"Seminar Studies in History...provide a means of bridging the gap between specialist articles and monographs and textbooks. They are written by acknowledged experts on the subject who are not only familiar with current thinking but have often contributed to it. Their format, well-tried and effective, combines information, analysis and assessment effectively. The selections of documents, included from the outset of the series when document work was hardly in vogue in schools, not merely illustrates points made in the text but provides an effective medium for discussion on the issues raised. The further reading guide has stimulated countless students to take their interests further. The structure of the series may not have changed through time but the format has, with attractive four-colour covers and larger pages...Seminar Studies are still, despite all the opposition, a market leader."Teaching History. This new Seminar Study provides students with a rewarding introduction to nineteenth-century Russia.
This period of Russian history is, of course, characterised by the flowering of an enormously rich intellectual and cultural life, the origins of which lie in the intelligentsia's opposition to autocratic rule. Here, Professor Offord introduces the reader to the period while focusing particularly on the rise of radicalism.The book opens with two scene-setting chapters: one looking at the political and social structure peculiar to Russia, and the second looking at the cultural and intellectual background. Then, within a chronological framework, the author examines all the great 'events' in the history of Russian radicalism - from the Decembrist Revolt in 1825, to the 'going to the people' in 1874, and the assassination of Alexander II in 1881. However, throughout the text sustained attention is given to the intellectual dimension of nineteenth-century Russian history. Professor Offord examines all the major schools of thought and looks in detail at all the great thinkers of the day, including Chaadaev, Belinsky, Herzen, Chernyshevsky, Bakunin and Tolstoy.This new book will provide essential reading for anyone studying nineteenth-century Russia.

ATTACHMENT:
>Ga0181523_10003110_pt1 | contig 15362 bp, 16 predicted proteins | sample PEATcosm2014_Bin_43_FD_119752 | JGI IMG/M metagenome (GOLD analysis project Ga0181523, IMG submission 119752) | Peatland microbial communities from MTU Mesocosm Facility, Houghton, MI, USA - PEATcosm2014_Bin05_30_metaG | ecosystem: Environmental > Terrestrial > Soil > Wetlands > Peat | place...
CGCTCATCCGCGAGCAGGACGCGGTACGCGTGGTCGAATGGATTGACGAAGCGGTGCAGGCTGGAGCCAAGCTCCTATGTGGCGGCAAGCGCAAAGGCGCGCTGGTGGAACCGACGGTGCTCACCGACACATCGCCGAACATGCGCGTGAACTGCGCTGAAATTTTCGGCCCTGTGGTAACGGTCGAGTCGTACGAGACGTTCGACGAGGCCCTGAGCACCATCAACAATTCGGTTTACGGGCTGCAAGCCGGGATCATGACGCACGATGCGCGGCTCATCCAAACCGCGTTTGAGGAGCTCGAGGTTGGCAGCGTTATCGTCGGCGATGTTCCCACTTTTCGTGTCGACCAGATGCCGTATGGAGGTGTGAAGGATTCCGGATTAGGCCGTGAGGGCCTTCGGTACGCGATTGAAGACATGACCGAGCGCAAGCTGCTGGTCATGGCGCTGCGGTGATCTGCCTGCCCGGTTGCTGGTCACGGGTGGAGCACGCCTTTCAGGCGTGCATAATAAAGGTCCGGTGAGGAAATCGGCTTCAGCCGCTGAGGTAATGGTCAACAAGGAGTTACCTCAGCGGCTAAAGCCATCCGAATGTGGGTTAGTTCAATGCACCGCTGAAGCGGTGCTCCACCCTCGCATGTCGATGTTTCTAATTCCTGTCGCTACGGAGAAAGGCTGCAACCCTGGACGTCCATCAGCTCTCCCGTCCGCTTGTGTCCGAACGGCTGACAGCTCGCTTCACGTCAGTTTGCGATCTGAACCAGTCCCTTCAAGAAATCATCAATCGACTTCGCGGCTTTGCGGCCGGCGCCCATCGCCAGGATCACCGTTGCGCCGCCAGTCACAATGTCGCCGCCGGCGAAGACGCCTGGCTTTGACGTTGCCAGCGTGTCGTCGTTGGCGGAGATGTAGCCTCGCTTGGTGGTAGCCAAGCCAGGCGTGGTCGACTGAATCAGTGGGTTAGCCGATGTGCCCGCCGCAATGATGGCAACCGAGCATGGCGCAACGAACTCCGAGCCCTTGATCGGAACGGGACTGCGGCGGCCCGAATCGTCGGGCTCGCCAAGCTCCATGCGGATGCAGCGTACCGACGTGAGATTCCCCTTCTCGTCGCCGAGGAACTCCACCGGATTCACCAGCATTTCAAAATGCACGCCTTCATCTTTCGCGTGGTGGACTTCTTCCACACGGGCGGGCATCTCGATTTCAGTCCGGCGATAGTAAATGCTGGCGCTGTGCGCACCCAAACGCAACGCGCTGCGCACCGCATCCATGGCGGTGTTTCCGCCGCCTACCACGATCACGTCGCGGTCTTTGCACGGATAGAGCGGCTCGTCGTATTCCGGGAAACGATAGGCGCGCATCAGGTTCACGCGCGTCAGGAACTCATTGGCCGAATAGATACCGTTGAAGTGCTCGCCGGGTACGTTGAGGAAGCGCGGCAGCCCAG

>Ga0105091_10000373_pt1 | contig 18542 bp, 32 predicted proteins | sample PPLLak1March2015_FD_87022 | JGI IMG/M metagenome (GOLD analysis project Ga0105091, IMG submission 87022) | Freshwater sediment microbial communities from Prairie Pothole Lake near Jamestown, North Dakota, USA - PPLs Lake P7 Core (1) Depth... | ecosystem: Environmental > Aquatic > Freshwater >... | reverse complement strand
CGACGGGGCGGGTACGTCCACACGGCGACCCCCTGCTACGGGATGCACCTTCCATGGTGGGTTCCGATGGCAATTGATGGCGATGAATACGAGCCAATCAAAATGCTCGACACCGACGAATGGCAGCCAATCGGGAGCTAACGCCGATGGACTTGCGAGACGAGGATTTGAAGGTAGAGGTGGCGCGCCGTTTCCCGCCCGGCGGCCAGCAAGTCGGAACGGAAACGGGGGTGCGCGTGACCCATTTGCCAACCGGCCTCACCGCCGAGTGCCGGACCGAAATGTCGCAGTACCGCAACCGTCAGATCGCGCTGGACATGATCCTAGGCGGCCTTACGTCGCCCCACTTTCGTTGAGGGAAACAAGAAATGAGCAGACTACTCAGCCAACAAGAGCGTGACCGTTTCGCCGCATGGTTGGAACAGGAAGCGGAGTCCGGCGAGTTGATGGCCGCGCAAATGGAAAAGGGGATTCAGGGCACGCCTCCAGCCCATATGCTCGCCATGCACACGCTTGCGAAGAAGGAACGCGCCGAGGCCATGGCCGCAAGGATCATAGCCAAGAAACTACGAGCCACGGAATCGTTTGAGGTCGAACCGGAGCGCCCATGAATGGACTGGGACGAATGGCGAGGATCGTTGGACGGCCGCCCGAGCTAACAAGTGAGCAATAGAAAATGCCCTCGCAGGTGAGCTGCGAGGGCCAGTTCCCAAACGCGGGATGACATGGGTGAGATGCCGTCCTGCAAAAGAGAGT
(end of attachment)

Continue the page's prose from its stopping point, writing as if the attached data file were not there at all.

Lucid, accessible and immensely readable, it is a formidable achievement.Derek Offord is Professor of History and Head of the Department of Russian Studies at the University of Bristol.Visit us on the world wide web site at http: //www.awl-he.comLongmanLogo
Derek Offord is Professor of History and Head of the Department of Russian Studies at the University of Bristol.